It is interesting to note here that the first two convicts to be hanged after Independence were two peasant activists, G. Krishta Goud & J. Bhoomaiah. Moreover, 80% of those who are on the death row presently belong to the Dalit, minority and poorer sections of society.

All this has been happening when the ruling elite were normatively at least, committed to a democratic-secular polity and a Constitution based on the principles of egalitarianism. Despite this commitment we have been practising two systems of justice delivery, one for the religious majority/haves and another for Dalits/Minorities/poor. Any violence by the former was regarded as  a 'riot' and any by the latter as acts of 'terrorism'. However, this commitment in principle to a democratic-secular polity though often superficial and unstable did not let the sufferer lose heart in the system as judiciary and civil society often stood with the victims.

With the present RSS/BJP government in power, however, even this normative commitment to democracy & secularism seems to have dissipated. PM Modi when he was CM of Gujarat while talking to a journalist from Reuters on July 12, 2013 identified himself as a 'Hindu nationalist'. He also declared himself to be a RSS swayamsevak nurtured by Guru Golwalkar. It was first time in the history of Independent India that a constitutional functionary identified himself as a 'Hindu nationalist'. Shockingly, the term ‘Hindu Nationalist’ 'Muslim Nationalist' originated in a specific historical context both being committed to a two-nation theory (religion-based nationhood) and opposed to freedom struggle. Moreover, those who killed Gandhiji described themselves too as 'Hindu Nationalists'. Moreover, if Modi is 'Hindu Nationalist' then naturally there will also be Muslim/Sikh/Christian nationalist(s) also.
It is not only prime minister Modi who is a swayamsevak of the RSS most of his ministers, BJP chief ministers and Governors also fall in the same category. They are by training and ideological commitment, sworn to convert India into a Hindu rashtra (Hindu Nation) as the RSS’ English organ, the Organiser wrote, on the eve of Independence (August 14, 1947) when it rejected the whole concept of a composite nation (under the editorial title ‘Whither’): "In Hindusthan only the Hindus form the nation…the nation itself must be built up of Hindus, on Hindu traditions, culture, ideas and aspirations.”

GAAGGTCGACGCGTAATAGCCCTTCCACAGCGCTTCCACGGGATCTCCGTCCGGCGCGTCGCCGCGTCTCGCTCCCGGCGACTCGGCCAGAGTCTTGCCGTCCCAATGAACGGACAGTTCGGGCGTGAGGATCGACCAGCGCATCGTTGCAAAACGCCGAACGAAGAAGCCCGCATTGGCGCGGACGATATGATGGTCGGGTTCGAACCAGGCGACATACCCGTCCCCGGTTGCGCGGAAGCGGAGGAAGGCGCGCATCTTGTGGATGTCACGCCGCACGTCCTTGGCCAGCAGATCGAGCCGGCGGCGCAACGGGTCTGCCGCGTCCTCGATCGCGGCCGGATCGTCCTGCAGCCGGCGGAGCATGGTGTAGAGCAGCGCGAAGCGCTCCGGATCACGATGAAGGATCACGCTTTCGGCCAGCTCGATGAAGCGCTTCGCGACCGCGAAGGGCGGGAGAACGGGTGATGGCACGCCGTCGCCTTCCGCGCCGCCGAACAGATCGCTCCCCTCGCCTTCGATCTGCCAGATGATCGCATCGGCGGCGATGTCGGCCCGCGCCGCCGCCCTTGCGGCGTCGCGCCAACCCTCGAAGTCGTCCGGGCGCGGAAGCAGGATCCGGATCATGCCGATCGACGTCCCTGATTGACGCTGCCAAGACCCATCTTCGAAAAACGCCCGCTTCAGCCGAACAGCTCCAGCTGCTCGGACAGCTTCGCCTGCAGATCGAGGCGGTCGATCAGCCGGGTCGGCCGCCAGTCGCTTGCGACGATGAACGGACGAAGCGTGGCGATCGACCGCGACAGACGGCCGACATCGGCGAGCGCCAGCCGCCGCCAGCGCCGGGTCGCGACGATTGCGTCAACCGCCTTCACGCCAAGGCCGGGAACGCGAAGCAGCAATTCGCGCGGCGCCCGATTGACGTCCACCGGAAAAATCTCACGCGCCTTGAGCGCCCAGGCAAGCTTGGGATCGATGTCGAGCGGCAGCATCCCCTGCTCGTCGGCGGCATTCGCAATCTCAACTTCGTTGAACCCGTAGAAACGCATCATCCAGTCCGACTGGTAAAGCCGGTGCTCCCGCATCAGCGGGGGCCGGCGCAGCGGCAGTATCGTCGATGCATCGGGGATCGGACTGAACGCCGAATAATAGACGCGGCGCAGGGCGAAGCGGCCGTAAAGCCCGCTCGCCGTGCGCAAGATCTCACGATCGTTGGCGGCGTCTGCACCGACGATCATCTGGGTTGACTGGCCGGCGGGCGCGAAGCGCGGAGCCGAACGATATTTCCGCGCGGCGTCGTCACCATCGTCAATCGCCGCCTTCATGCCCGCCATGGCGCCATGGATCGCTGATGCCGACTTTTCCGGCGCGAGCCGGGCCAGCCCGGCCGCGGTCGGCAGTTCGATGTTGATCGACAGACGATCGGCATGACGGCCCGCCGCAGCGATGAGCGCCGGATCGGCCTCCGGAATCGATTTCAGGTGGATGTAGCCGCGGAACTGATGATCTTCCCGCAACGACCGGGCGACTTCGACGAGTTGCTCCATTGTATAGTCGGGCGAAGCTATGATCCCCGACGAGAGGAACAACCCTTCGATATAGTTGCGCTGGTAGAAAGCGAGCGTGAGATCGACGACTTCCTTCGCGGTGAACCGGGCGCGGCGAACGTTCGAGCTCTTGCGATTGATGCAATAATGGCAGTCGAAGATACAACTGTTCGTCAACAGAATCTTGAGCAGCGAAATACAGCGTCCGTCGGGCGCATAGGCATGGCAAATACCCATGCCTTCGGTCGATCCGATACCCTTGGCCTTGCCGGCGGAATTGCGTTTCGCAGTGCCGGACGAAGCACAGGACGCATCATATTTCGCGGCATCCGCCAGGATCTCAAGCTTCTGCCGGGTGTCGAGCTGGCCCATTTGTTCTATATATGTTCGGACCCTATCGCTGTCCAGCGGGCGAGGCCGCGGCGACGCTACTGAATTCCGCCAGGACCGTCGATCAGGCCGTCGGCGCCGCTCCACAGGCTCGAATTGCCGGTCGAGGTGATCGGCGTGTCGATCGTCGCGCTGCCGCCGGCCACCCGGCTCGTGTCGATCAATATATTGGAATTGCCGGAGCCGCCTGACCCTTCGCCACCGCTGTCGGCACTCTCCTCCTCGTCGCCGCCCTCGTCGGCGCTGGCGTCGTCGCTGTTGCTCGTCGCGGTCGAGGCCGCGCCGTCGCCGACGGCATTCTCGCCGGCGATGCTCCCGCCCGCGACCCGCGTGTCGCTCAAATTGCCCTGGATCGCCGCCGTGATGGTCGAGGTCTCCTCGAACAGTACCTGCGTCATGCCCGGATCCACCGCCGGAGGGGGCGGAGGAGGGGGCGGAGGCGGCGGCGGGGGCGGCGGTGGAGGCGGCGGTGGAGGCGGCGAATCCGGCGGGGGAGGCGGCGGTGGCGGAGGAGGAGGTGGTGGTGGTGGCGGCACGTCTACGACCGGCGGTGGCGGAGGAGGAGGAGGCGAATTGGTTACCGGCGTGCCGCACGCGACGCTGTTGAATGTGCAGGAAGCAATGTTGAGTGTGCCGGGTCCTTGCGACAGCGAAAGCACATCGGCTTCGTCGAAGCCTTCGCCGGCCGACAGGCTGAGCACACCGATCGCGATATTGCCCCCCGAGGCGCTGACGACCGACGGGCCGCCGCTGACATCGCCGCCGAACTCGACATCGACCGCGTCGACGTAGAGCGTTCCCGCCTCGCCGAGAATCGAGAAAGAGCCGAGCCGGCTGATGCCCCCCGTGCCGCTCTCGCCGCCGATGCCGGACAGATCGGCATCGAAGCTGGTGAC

When the Constituent Assembly of India finalised the Constitution of India, the RSS was far from happy. Four days after the Constitution was submitted to the Constituent Assembly (November 30, 1949), the Organiser, in an editorial complained and demanded the promulgation of Manusmriti as constitution as laws: "Manusmriti excite the admiration of the world and elicit spontaneous obedience and conformity. But to our constitutionalpundits that means nothing”.

It is this mindset (based on discriminatory citizenship) that has today led India to a situation which we are witnessing aggressive mobilisation programmes like 'ghar wapsi', nationalism tests ('Bharat Mata ki Jai' sloganeering is being thrust down people’s throats regardless of the fact that RSS cadres never raised such a slogan when the British ruled) and ‘Gau Raksha’ ('cow protection politics' have today left both the religious minorities and Dalits at the mercy of vigilante gangs who run a parallel state and have been provided with police escorts.Attacks on Muslims who are mostly Dalits did not create ripples (Dadri, September 2014, Latehar, February 2016) but Dalits of India have shown that they are not Muslims and will not submit to their fate.

Today India is at the cross roads; whether to stick to a democratic-secular polity or embark on a journey to undo it.